Using a WAL, optimization of the communication resources used to transmit the signaling message may be performed locally between the mobile terminal 100 and the network 10. The optimizations can be negotiated between the mobile terminal 100 and a visited network at the time the mobile terminal 100 registers with the network 10. SIP, for example, contains support for capability negotiation. This negotiation could involve the SCP layer, but could also take place entirely within the WAL, making the optimizations totally transparent to the layers above.
 Since optimizations are performed locally, there is no requirement that all entities involved in a call implement the WAL. For example, as shown in FIG. 5, a mobile terminal 100 supporting WAL extensions can communicate with another mobile terminal 100 that does not support the WAL extensions. Such communication is possible because the protocols in the SCP layer perform call control and session management independently of the mechanism used for transport. The WAL directives will simply be ignored by any entities that do not recognize those directives.
 The WAL directives can also be used in true end-to-end fashion as shown in FIG. 6. They can be added by any of the applications shown in FIG. 6, including applications within the network 10. An application residing in a mobile terminal 100 that does not support the WAL functionality can, itself, associate directives with a SIP message to control a function in the WAL in the network 10 or at a receiving mobile terminal 100.
FIG. 7 illustrates signaling between a mobile terminal 100 in a visited network and the home network. As shown in FIG. 7, there is no requirement that the visited network implement the WAL protocols. The wireless adaptation directives will simply pass transparently through the visited network to the home network 10. Entities that do not recognize the directive will still be able to receive and process the signaling messages conventionally. The only consequence is that the optimizations may not be performed.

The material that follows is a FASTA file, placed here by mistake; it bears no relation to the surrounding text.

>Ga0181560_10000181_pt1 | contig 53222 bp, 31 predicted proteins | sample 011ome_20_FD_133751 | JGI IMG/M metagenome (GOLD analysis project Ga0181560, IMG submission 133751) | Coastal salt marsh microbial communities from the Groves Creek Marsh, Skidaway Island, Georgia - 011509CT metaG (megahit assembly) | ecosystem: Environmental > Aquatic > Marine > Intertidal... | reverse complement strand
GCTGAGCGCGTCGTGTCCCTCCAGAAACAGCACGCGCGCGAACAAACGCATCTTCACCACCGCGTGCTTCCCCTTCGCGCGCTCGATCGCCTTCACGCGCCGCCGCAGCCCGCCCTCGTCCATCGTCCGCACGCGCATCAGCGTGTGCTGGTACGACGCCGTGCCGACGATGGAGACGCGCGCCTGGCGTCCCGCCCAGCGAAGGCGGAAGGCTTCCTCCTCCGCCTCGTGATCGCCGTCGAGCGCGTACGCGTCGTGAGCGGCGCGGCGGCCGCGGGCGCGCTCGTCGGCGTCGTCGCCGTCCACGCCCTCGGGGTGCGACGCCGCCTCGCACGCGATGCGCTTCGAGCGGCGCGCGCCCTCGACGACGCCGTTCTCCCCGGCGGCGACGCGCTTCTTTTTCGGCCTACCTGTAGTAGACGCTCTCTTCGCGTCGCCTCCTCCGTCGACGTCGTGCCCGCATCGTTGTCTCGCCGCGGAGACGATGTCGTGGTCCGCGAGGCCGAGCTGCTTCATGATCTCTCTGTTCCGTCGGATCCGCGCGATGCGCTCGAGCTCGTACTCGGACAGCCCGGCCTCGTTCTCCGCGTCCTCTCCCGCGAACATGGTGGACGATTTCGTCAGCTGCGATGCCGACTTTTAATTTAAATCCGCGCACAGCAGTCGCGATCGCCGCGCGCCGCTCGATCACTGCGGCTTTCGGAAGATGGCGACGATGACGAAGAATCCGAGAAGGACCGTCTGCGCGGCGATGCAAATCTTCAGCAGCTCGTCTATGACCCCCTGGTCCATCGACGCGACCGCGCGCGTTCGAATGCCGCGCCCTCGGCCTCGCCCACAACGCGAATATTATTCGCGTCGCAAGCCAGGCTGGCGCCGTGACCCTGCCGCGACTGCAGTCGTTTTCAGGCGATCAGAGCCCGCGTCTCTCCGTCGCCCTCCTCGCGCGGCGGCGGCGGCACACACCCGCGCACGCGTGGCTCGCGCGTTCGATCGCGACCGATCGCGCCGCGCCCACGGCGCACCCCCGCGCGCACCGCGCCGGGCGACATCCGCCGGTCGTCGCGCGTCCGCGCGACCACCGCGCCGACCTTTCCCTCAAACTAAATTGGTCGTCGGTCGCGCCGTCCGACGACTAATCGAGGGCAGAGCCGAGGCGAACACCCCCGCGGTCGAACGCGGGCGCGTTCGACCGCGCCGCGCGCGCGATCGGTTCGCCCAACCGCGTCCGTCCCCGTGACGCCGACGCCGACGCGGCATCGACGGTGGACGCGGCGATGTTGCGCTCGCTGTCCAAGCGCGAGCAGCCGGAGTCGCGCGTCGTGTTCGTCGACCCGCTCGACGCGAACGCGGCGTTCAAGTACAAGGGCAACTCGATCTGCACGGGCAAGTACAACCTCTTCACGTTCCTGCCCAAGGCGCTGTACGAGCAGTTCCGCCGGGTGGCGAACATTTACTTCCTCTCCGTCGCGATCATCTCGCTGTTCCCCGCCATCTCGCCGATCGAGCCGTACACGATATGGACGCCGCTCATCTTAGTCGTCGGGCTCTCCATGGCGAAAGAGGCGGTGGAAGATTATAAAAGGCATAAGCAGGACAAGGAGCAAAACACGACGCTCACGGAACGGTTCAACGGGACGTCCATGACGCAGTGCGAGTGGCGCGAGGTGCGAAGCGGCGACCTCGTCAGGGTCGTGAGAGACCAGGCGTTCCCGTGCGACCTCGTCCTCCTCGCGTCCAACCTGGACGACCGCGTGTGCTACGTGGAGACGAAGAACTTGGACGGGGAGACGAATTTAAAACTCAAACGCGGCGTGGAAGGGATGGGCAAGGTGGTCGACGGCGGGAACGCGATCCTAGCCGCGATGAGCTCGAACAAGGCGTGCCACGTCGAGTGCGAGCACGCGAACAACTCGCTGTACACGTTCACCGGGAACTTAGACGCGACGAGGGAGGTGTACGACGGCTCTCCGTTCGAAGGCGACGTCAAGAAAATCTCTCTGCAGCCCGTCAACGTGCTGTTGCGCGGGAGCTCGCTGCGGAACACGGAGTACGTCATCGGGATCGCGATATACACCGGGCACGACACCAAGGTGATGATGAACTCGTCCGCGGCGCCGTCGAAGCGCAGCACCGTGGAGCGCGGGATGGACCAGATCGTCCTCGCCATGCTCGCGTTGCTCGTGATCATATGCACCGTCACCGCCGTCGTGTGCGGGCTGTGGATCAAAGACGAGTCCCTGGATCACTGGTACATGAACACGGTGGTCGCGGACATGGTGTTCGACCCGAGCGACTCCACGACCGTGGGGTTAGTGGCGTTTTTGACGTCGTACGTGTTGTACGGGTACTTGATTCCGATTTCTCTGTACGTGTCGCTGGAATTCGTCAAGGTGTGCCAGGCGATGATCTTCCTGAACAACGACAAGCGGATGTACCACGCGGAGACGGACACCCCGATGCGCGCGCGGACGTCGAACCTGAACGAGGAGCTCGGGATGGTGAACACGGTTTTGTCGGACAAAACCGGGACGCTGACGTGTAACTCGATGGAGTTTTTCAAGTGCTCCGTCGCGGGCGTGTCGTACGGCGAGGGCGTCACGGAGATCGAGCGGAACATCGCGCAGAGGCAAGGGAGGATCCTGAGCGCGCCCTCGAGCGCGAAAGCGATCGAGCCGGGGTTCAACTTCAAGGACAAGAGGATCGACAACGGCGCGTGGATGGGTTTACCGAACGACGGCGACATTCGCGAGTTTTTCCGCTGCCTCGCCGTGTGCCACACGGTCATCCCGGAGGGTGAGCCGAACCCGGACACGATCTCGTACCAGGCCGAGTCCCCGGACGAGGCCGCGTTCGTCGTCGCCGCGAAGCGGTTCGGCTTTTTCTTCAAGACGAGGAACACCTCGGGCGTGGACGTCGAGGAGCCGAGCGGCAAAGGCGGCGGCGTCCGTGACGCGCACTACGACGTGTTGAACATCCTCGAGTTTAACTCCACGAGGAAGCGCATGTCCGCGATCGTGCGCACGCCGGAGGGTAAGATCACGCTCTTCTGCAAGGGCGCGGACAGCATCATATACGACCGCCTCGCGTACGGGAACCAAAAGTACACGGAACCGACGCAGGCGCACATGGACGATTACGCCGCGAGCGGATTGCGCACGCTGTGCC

The special handling required for a particular message may be implemented in the WAL itself. For example, where a particular signal compression method is required, such compression can be implemented in the WAL. In other cases, special handling will necessarily involve the access network and/or air interface. For mobile terminals, this type of special handling is not a problem. The special handling may be negotiated between the mobile terminal 100 and wireless network 10 by the WAL. Setting up special handling for messages transmitted to the mobile terminal 100 may require a different treatment. In this case, the application associates a directive with the message to be transmitted to the mobile terminal 100. The WAL recognizes this directive and forwards the signaling message to the mobile terminal 100 in a manner that enables it to be identified by the access gateway 32. For example, the message may be transmitted to the access gateway 32 over a specific port or may use a specified IP address. The access gateway 32 can then easily identify the packets requiring special handling by filtering the packets. Alternatively, the access gateway 32 could determine how to handle packets based on message content, but such message processing is not as efficient as packet filtering.
 Adding a WAL controlled by a user application adds a great deal of flexibility without impacting the function of the SCP layer. Applications may function with or without the WAL, or with an adaptation layer that does not support all of the desired optimizations. WAL directives not supported will simply be ignored by the SCP layer and/or wireless adaptation layer functions that do not support the requested feature.
 The present invention may, of course, be carried out in other specific ways than those herein set forth without departing from the essential features of the invention. The present embodiments are, therefore, to be considered in all respects as illustrative and not restrictive, and all changes coming within the meaning and equivalency range of the appended claims are intended to be embraced therein.